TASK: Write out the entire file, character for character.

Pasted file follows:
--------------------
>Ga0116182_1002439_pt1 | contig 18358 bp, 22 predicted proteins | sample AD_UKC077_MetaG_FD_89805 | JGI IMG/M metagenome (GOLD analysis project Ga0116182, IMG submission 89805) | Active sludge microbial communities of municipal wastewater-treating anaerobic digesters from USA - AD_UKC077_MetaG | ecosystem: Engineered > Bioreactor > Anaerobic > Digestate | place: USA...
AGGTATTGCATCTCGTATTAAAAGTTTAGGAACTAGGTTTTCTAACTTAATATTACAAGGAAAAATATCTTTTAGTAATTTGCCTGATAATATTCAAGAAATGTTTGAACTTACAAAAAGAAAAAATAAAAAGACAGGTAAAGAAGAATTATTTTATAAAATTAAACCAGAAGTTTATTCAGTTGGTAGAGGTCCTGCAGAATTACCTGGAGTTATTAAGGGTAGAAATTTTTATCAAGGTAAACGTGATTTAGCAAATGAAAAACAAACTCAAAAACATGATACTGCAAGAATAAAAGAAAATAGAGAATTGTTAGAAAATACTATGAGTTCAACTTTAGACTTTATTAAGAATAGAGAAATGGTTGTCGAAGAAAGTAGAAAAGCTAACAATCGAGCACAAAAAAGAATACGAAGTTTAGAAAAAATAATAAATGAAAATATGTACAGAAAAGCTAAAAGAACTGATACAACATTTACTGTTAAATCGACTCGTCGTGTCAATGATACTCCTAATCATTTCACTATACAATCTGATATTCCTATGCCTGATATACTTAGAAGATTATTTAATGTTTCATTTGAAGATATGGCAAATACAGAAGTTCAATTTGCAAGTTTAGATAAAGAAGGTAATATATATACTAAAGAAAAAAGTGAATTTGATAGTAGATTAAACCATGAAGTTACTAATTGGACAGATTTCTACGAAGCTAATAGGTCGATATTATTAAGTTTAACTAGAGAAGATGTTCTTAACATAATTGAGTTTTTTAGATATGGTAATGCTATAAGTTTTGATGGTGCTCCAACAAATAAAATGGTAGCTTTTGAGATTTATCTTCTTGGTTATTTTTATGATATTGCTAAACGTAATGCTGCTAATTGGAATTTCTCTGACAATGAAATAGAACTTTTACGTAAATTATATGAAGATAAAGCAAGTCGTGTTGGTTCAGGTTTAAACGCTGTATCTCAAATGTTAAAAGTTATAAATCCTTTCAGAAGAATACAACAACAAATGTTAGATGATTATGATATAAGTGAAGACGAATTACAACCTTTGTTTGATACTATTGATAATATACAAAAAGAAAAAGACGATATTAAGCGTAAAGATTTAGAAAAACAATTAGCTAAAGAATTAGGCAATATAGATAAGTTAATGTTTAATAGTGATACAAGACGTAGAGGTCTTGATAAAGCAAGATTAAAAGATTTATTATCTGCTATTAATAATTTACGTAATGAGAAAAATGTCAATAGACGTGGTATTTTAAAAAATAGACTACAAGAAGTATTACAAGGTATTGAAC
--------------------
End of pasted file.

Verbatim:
>Ga0116182_1002439_pt1 | contig 18358 bp, 22 predicted proteins | sample AD_UKC077_MetaG_FD_89805 | JGI IMG/M metagenome (GOLD analysis project Ga0116182, IMG submission 89805) | Active sludge microbial communities of municipal wastewater-treating anaerobic digesters from USA - AD_UKC077_MetaG | ecosystem: Engineered > Bioreactor > Anaerobic > Digestate | place: USA...
AGGTATTGCATCTCGTATTAAAAGTTTAGGAACTAGGTTTTCTAACTTAATATTACAAGGAAAAATATCTTTTAGTAATTTGCCTGATAATATTCAAGAAATGTTTGAACTTACAAAAAGAAAAAATAAAAAGACAGGTAAAGAAGAATTATTTTATAAAATTAAACCAGAAGTTTATTCAGTTGGTAGAGGTCCTGCAGAATTACCTGGAGTTATTAAGGGTAGAAATTTTTATCAAGGTAAACGTGATTTAGCAAATGAAAAACAAACTCAAAAACATGATACTGCAAGAATAAAAGAAAATAGAGAATTGTTAGAAAATACTATGAGTTCAACTTTAGACTTTATTAAGAATAGAGAAATGGTTGTCGAAGAAAGTAGAAAAGCTAACAATCGAGCACAAAAAAGAATACGAAGTTTAGAAAAAATAATAAATGAAAATATGTACAGAAAAGCTAAAAGAACTGATACAACATTTACTGTTAAATCGACTCGTCGTGTCAATGATACTCCTAATCATTTCACTATACAATCTGATATTCCTATGCCTGATATACTTAGAAGATTATTTAATGTTTCATTTGAAGATATGGCAAATACAGAAGTTCAATTTGCAAGTTTAGATAAAGAAGGTAATATATATACTAAAGAAAAAAGTGAATTTGATAGTAGATTAAACCATGAAGTTACTAATTGGACAGATTTCTACGAAGCTAATAGGTCGATATTATTAAGTTTAACTAGAGAAGATGTTCTTAACATAATTGAGTTTTTTAGATATGGTAATGCTATAAGTTTTGATGGTGCTCCAACAAATAAAATGGTAGCTTTTGAGATTTATCTTCTTGGTTATTTTTATGATATTGCTAAACGTAATGCTGCTAATTGGAATTTCTCTGACAATGAAATAGAACTTTTACGTAAATTATATGAAGATAAAGCAAGTCGTGTTGGTTCAGGTTTAAACGCTGTATCTCAAATGTTAAAAGTTATAAATCCTTTCAGAAGAATACAACAACAAATGTTAGATGATTATGATATAAGTGAAGACGAATTACAACCTTTGTTTGATACTATTGATAATATACAAAAAGAAAAAGACGATATTAAGCGTAAAGATTTAGAAAAACAATTAGCTAAAGAATTAGGCAATATAGATAAGTTAATGTTTAATAGTGATACAAGACGTAGAGGTCTTGATAAAGCAAGATTAAAAGATTTATTATCTGCTATTAATAATTTACGTAATGAGAAAAATGTCAATAGACGTGGTATTTTAAAAAATAGACTACAAGAAGTATTACAAGGTATTGAAC